Bicolor Pattern Petunia Sanguna Radiant Blue
Garden centers have benches filled with petunia plants of every color, every growing season. But gardeners are so fond of the little annual plant with big summer blooms; we cannot seem to help ourselves when one more is found. Meet Petunia Sanguna® Radiant Blue.
Petunia ‘Sanguna Radiant Blue’ is a one-of-kind bi-color due to its pattern of blue that gradually fades into a white ring which appears to fall into its throat. Imagine a hanging basket carpeted with the blue bi-colored flowers at the top of the pot and long stems dripping down with those same blue blooms.
Petunia ‘Sanguna Radiant Blue’ grows flowers 3” – 4” diameter on a plant that reaches 8” – 10” tall. When planting a mass of Radiant Blue consider that the stems spread 16” – 18” and need a space of 12” – 14” between each plant for good air circulation.
The summer annuals celosia, cuphea, and petunia like a full sun location to produce a colorful bouquet of flowers in the garden.
Hybrid Foxglove Digiplexis Illumination
The most unusual of all the 2014 choices is Digiplexis™ Illumination®, not only for its moniker, but especially for its unexpected color. The individual tubular flower of this foxglove is a purplish-deep rose, which fades to light pink on the outside, and has a light orange interior.
Fortunately, this foxglove has retained its characteristic freckled lips. The botanical name for this foxglove is Digitalis ‘Illumination Flame.’ It is an intergeneric hybrid; a cross between the purple foxglove (Digitalis purpurea) and the Isoplexis canariensis.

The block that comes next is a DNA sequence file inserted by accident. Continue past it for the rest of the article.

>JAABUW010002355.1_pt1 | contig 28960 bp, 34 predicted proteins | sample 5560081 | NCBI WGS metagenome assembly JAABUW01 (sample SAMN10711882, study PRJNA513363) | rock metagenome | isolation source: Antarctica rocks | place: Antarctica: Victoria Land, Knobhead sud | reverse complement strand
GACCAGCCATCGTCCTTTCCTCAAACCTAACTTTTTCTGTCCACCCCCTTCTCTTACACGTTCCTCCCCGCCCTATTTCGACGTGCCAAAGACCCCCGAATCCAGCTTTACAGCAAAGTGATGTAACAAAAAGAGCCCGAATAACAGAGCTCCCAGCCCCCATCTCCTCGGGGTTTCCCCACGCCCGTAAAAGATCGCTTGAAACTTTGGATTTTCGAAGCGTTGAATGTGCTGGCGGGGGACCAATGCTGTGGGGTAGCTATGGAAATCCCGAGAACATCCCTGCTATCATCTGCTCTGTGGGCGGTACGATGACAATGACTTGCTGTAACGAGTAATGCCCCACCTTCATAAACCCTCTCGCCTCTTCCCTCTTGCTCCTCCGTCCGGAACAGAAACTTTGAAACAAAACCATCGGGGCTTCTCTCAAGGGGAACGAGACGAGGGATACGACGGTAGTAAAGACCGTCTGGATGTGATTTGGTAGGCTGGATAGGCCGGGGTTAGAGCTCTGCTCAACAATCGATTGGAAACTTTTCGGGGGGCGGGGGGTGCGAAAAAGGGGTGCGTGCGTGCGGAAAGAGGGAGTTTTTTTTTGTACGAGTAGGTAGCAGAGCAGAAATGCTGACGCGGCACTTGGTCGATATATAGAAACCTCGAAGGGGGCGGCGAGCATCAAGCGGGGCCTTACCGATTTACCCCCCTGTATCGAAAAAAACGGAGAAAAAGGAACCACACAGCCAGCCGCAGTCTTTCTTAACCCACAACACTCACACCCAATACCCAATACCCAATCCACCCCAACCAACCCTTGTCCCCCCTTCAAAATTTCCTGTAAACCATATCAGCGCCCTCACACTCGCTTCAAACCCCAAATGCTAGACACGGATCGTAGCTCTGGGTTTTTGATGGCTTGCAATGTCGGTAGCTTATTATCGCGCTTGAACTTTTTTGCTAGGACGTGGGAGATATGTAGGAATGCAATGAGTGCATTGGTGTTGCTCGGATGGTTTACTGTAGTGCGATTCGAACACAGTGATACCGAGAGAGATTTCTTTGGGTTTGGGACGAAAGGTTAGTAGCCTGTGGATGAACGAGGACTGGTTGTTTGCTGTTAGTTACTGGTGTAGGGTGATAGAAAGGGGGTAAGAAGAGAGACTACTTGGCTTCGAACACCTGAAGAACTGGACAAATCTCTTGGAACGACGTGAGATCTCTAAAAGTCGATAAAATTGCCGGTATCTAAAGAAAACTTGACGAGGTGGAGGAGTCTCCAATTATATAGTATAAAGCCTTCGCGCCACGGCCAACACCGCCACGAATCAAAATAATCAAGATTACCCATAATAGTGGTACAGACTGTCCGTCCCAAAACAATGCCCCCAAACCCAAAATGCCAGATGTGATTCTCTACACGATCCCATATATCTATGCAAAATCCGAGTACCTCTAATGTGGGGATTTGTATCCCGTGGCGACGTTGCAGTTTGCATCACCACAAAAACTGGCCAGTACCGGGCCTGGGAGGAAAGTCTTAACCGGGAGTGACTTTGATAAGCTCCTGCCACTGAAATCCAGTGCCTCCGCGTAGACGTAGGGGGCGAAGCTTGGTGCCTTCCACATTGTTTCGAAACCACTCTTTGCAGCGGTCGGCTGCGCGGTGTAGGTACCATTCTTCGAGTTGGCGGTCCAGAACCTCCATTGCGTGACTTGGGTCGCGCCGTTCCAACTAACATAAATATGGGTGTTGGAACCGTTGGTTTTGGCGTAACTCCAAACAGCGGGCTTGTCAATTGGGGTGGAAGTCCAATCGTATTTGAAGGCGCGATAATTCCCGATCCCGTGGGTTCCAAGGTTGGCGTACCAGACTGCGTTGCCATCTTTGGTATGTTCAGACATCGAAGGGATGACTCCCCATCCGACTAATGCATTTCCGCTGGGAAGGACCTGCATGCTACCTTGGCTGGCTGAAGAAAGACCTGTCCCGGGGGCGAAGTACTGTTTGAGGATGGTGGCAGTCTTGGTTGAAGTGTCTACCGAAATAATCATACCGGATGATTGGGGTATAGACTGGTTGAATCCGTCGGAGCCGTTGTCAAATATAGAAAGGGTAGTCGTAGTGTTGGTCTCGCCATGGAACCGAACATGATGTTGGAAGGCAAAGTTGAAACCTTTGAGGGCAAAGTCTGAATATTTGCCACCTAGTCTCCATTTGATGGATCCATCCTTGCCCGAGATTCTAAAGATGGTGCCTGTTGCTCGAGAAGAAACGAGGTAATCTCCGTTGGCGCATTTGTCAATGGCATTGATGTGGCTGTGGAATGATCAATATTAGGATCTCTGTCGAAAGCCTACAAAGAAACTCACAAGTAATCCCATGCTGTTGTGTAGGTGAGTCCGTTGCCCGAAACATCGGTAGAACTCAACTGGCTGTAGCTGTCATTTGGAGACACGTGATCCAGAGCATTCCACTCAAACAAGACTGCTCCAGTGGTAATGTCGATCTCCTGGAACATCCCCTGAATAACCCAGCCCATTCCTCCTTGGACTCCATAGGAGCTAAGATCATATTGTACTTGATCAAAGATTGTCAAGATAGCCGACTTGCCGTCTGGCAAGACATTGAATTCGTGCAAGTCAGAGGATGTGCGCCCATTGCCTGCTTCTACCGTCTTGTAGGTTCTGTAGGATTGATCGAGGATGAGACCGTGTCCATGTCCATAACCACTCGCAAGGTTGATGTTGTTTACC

Digitalis ‘Illumination Flame’ has won at several plant shows: Best New Plant of the Year 2012 at the Royal Horticultural Society Chelsea Flower Show, Greenhouse Growers 2013 Award of Excellence, and the 2013 People’s Choice Award at the Farwest Trade Show in Portland, Oregon.
Gardeners traditionally have treated the biennial Digitalis as a short-lived perennial in the United States. Beloved for their ability to re-seed, foxgloves are stalwarts in cottage gardens no matter the continent.
Unfortunately, Digitalis ‘Illumination Flame’ is sterile and not expected to produce seed.
The large stature of Digiplexis™ Illumination®, producing a flower spike of 36” tall, will be beneficial for attracting bees, hummingbirds and butterflies.
How to Vote for an American Garden Award Plant
Gardeners may vote on Celosia ‘Arrabona Red,’ Cuphea ‘Sriracha™ Violet,’ Foxglove Digiplexis™ Illumination® Flame and Petunia ‘Sanguna® Radiant Blue’ for the 2014 American Garden Award.
Plant trials take place around the world every year when professional growers submit their plants to competitions and horticultural judges choose the winning plants.
Now it is your turn. Learn about the plants by visiting one of North America’s public display gardens growing these flowers, by growing them yourself, or by reading about them.
Use your own criteria to judge the worthiness of each flower, and then vote in person or online at American Garden Award.
Editorial Note: Although the resources for this article include links to the creators of these plants, none are affiliate links – they are simply made available for your further information.